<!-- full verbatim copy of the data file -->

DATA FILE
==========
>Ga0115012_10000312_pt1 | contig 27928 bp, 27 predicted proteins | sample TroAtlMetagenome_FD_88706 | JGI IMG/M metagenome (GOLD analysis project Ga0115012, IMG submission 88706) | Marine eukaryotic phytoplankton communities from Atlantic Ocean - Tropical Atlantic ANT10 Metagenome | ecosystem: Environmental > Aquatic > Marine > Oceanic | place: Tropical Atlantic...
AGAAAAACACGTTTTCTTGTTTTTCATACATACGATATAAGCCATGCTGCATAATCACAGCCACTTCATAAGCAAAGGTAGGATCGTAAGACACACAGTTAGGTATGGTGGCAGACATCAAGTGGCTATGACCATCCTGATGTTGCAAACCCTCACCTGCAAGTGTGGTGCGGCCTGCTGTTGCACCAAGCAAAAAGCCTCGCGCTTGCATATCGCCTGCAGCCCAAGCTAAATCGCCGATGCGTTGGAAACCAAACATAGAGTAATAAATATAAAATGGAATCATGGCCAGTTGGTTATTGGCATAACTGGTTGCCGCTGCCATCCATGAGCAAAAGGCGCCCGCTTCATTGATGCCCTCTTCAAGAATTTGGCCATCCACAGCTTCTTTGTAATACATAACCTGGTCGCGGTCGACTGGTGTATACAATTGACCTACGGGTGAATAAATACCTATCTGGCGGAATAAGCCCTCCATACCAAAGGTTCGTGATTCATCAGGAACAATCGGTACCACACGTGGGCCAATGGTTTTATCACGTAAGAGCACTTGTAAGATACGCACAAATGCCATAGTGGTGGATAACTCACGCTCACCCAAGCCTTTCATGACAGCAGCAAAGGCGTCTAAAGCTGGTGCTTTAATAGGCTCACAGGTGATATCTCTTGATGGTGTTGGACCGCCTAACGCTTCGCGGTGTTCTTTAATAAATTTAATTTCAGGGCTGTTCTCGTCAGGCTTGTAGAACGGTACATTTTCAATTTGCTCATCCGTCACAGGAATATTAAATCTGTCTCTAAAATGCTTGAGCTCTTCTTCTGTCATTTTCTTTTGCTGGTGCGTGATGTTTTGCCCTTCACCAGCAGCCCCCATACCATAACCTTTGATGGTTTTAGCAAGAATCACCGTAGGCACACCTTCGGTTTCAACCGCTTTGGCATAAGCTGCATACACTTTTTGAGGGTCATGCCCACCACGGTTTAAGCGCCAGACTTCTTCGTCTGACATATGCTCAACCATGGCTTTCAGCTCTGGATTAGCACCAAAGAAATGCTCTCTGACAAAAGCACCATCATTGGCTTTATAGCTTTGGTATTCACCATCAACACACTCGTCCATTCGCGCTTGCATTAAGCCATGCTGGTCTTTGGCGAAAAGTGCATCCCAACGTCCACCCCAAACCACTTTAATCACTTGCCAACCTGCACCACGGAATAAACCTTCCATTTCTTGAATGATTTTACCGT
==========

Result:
>Ga0115012_10000312_pt1 | contig 27928 bp, 27 predicted proteins | sample TroAtlMetagenome_FD_88706 | JGI IMG/M metagenome (GOLD analysis project Ga0115012, IMG submission 88706) | Marine eukaryotic phytoplankton communities from Atlantic Ocean - Tropical Atlantic ANT10 Metagenome | ecosystem: Environmental > Aquatic > Marine > Oceanic | place: Tropical Atlantic...
AGAAAAACACGTTTTCTTGTTTTTCATACATACGATATAAGCCATGCTGCATAATCACAGCCACTTCATAAGCAAAGGTAGGATCGTAAGACACACAGTTAGGTATGGTGGCAGACATCAAGTGGCTATGACCATCCTGATGTTGCAAACCCTCACCTGCAAGTGTGGTGCGGCCTGCTGTTGCACCAAGCAAAAAGCCTCGCGCTTGCATATCGCCTGCAGCCCAAGCTAAATCGCCGATGCGTTGGAAACCAAACATAGAGTAATAAATATAAAATGGAATCATGGCCAGTTGGTTATTGGCATAACTGGTTGCCGCTGCCATCCATGAGCAAAAGGCGCCCGCTTCATTGATGCCCTCTTCAAGAATTTGGCCATCCACAGCTTCTTTGTAATACATAACCTGGTCGCGGTCGACTGGTGTATACAATTGACCTACGGGTGAATAAATACCTATCTGGCGGAATAAGCCCTCCATACCAAAGGTTCGTGATTCATCAGGAACAATCGGTACCACACGTGGGCCAATGGTTTTATCACGTAAGAGCACTTGTAAGATACGCACAAATGCCATAGTGGTGGATAACTCACGCTCACCCAAGCCTTTCATGACAGCAGCAAAGGCGTCTAAAGCTGGTGCTTTAATAGGCTCACAGGTGATATCTCTTGATGGTGTTGGACCGCCTAACGCTTCGCGGTGTTCTTTAATAAATTTAATTTCAGGGCTGTTCTCGTCAGGCTTGTAGAACGGTACATTTTCAATTTGCTCATCCGTCACAGGAATATTAAATCTGTCTCTAAAATGCTTGAGCTCTTCTTCTGTCATTTTCTTTTGCTGGTGCGTGATGTTTTGCCCTTCACCAGCAGCCCCCATACCATAACCTTTGATGGTTTTAGCAAGAATCACCGTAGGCACACCTTCGGTTTCAACCGCTTTGGCATAAGCTGCATACACTTTTTGAGGGTCATGCCCACCACGGTTTAAGCGCCAGACTTCTTCGTCTGACATATGCTCAACCATGGCTTTCAGCTCTGGATTAGCACCAAAGAAATGCTCTCTGACAAAAGCACCATCATTGGCTTTATAGCTTTGGTATTCACCATCAACACACTCGTCCATTCGCGCTTGCATTAAGCCATGCTGGTCTTTGGCGAAAAGTGCATCCCAACGTCCACCCCAAACCACTTTAATCACTTGCCAACCTGCACCACGGAATAAACCTTCCATTTCTTGAATGATTTTACCGT